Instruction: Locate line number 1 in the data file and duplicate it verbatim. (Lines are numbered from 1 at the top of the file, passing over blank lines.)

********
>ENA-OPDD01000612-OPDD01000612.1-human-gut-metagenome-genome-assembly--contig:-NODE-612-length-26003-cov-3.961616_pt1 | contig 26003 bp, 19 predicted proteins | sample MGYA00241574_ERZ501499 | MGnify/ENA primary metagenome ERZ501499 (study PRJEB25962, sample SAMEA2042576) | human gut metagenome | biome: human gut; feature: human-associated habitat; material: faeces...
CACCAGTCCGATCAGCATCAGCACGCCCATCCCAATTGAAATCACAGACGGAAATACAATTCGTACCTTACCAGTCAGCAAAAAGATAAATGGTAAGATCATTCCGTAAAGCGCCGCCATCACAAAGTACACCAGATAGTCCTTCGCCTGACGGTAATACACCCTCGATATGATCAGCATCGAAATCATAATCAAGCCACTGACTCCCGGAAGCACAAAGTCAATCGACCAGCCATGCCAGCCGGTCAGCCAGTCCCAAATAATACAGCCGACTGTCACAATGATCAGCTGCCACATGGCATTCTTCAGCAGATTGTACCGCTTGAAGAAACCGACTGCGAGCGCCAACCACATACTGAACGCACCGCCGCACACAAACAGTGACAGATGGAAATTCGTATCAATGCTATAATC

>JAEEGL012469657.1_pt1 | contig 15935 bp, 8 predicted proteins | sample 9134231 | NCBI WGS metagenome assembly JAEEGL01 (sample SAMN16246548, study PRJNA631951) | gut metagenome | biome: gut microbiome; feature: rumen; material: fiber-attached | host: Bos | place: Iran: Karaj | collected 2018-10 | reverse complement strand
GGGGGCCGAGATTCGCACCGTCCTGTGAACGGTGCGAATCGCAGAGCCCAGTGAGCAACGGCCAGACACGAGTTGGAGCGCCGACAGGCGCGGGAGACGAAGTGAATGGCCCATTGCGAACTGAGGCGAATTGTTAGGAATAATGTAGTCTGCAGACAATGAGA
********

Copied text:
>ENA-OPDD01000612-OPDD01000612.1-human-gut-metagenome-genome-assembly--contig:-NODE-612-length-26003-cov-3.961616_pt1 | contig 26003 bp, 19 predicted proteins | sample MGYA00241574_ERZ501499 | MGnify/ENA primary metagenome ERZ501499 (study PRJEB25962, sample SAMEA2042576) | human gut metagenome | biome: human gut; feature: human-associated habitat; material: faeces...